Thursday, February 24, 2011

Plants of Ecuador

                                            Plants of Ecuador
Ecuador, which only occupies 0.2 % of the planet's area but blessed by its tropical location and other important characteristics, like its altitudinal ranges and a climate devoid of winter conditions for the most parts, has a very diverse vegetation with more than 25 000 species of plants present in the country, which represents approximately 10% of all plants known in the world One of the most diverse in plants of its many bio-geographical regions are the tropical rainforests, where often 300 different species of trees are found in one hectare alone. Many of those tropical trees and palms reach heights of up to 30m and support by themselves a multitude of many other plants like epiphytes and vines. Some of them have medicinal value figured out by trial and error over thousand years by the indigenous people. Moving higher up the mountains you encounter another rich nature zone, the vegetation-dense cloudforests, which is especially diverse in Orchids and Bromeliads and many other flowering plants. There you also find a high variety of ferns and mosses. Trees abound but do not reach the immense heights of the lower tropical rainforests of the Amazon. Reaching the Inter-Andean valleys, we find more natural diversity but also a region, which was completely changed by man and where now many exotic plants are dominant.

Wednesday, February 23, 2011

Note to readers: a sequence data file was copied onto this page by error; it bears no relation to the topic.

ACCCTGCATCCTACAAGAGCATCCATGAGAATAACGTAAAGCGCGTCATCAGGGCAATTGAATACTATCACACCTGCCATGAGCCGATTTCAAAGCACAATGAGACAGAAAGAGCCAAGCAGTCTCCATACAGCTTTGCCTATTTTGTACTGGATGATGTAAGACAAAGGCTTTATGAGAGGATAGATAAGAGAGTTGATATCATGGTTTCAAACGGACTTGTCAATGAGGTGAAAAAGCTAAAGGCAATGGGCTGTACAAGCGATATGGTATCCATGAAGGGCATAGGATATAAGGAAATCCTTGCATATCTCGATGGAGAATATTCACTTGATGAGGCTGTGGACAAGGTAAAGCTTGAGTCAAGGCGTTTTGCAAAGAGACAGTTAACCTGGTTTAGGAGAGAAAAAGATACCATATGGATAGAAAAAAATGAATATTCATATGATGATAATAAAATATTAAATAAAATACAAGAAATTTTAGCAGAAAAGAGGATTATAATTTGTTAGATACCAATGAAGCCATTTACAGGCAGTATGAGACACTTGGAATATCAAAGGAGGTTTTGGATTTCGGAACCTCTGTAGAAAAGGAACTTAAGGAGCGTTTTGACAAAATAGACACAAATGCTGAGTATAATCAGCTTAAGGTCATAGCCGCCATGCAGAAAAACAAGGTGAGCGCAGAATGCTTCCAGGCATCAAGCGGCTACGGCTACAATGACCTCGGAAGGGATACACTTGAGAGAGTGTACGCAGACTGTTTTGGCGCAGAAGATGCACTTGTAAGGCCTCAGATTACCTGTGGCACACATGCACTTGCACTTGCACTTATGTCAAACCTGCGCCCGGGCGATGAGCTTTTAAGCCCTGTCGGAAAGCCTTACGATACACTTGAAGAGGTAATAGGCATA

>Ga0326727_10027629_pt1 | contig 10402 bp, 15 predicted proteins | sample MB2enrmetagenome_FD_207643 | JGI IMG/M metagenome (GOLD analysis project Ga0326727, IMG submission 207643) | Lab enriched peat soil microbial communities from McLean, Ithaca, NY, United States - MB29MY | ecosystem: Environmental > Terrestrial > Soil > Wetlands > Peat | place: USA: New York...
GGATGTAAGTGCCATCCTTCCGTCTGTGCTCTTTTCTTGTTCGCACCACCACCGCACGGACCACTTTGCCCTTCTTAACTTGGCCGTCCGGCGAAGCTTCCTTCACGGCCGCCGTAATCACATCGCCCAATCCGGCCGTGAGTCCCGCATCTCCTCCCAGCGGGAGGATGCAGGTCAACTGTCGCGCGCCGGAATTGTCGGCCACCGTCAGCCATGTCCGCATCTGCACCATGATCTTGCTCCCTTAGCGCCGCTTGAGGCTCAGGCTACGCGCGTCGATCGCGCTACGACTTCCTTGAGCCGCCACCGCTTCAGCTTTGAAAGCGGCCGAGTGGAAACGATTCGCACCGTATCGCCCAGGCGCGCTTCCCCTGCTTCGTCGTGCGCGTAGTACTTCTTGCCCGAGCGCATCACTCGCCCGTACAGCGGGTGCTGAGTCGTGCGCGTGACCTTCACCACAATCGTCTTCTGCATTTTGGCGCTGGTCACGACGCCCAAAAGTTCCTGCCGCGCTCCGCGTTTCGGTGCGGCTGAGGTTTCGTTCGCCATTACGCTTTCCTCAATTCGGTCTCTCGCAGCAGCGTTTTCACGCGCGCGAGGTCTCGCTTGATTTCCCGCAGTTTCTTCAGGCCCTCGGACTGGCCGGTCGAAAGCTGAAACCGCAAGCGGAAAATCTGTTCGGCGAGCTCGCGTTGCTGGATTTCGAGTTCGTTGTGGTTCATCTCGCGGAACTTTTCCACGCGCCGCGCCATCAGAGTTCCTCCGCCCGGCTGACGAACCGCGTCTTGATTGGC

Joe Mills, Rocky Mountain National Park

Joe Mills Mountain, Rocky Mountain National Park
Elevation: 11078 ft / 3377 m


Joe Mills Mountain is a small peak that resides 1.5 miles northwest of popular Bear Lake in Rocky Mountain National Park, Colorado. Like the majority of the peaks in RMNP, no trails reach the summit. The summit provides an incredibly impressive view of Stones Peak, The Gable, Odessa Lake, Little Matterhorn, Notchtop Mountain, and Ptarmigan Pass.





Hardpack trail from Bear Lake

Thursday, February 17, 2011

Faces of Ecuador

Amazonian frontier towns, Pacific coast fishing villages, rambling old haciendas, packed markets, and colonial cities provide the stage on which Ecuador's cultures intermingle; each striving to maintain its own identity and history while also charting a meaningful path into the future. Due to Ecuador´s compact and diverse nature, one can experience any number of Ecuador's distinct cultures within one day. Journeying just a few hours by car or bus, you can arrive in an entirely new community with its own customs and flavor.
Ecuador has many diverse indigenous groups, many of whom retain their pre-Colombian languages. By far the largest of these groups is the Andean Quichua, who number more than 2 million. Smaller Andean groups include: the Caranqui, the Otavaleños, the Cayambi, the Pichincha, the Panzaleo, the Chimbuelo, the Salasacan, the Tungurahua, the Tugua, the Waranka, the Puruhá, the Cañari, and the Saraguro in the highlands.

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